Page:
Allen is innocent’, then ’guilty’, then ’innocent’ and so on, until the

book’s title was eventually revealed. (Brett Allen is the hero of the


When a taxi driver assured me as he dropped me at Charlotte Street

(which had also been covered in graffiti for the duration) that we

weren’t alone in suffering at the hands of ’graffiti maniacs’ but it was

worth it because Brett Allen was definitely innocent, it was clear the

stunt was starting to work. When the book entered the bestseller list at

number four, the effect became tangible.

The important thing is to decide in advance is how you are going to

judge a stunt’s effectiveness. Who, or what are you trying to influence?

In Tango or Pepsi’s case, it must have been very difficult to measure

accurately whether the money spent was worth it (though perhaps easier

for the former than the latter). In the case of Brett Allen, fourth

place on the bestseller list will do nicely, thanks.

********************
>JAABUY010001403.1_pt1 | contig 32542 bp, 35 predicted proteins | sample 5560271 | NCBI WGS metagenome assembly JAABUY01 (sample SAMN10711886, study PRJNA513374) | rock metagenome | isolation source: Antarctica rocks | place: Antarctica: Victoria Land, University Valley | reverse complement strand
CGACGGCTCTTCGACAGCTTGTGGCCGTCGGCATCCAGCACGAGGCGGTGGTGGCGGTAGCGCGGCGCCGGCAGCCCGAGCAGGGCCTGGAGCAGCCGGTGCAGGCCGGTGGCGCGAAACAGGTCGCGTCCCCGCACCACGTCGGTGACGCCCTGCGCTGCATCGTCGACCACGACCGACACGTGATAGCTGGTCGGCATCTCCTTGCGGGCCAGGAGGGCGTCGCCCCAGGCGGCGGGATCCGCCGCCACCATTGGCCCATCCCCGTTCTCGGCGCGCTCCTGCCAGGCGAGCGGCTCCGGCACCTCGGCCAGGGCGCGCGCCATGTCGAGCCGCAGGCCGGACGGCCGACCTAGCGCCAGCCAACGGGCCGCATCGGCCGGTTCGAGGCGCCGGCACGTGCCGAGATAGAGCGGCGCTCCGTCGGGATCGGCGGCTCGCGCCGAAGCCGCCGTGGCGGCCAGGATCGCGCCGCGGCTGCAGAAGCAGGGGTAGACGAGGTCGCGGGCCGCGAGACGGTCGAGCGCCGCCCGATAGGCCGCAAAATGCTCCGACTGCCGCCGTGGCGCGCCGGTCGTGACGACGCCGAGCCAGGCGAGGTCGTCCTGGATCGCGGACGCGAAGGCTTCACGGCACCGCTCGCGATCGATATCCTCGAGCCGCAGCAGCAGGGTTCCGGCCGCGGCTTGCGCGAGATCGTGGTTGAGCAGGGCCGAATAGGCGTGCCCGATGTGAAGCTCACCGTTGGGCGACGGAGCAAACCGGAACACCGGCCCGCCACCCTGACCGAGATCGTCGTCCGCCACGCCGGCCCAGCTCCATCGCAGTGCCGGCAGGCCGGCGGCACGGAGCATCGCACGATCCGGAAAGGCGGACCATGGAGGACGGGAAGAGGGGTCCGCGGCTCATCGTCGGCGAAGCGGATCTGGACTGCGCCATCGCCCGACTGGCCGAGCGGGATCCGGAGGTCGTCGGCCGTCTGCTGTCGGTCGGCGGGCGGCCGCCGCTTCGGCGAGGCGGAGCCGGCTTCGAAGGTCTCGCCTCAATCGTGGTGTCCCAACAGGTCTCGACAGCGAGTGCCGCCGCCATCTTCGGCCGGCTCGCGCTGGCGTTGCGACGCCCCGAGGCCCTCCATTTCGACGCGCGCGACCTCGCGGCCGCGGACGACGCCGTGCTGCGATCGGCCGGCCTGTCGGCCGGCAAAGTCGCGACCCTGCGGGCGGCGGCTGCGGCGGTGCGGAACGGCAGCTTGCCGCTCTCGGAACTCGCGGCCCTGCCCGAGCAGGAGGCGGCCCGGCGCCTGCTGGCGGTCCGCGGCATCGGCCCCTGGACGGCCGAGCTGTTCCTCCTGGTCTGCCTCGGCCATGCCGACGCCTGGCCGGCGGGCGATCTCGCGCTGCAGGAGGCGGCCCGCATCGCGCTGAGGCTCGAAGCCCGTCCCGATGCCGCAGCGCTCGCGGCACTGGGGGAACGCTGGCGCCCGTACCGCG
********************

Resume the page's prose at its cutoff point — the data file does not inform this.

Of course, one sure way to maximise the effect of any stunt is to make

sure your PR is prepared well in advance. (This has the added advantage

of forcing you to think about the pros and cons before you step on to

the tightrope.)

Stunts may not show up on tracking studies, let alone any econometric

model, but if your staff, the trade or sales force gets a buzz out of it

and consumers write lots of letters and, even better, newspapers or TV

cover the story positively, it would be churlish not to say you’ve got a


The best stunt ever? Well, it’s got to be that other book campaign from

way back when where they got the hero’s body to disappear from the cave

overnight. You can’t argue with the sales figures on that one.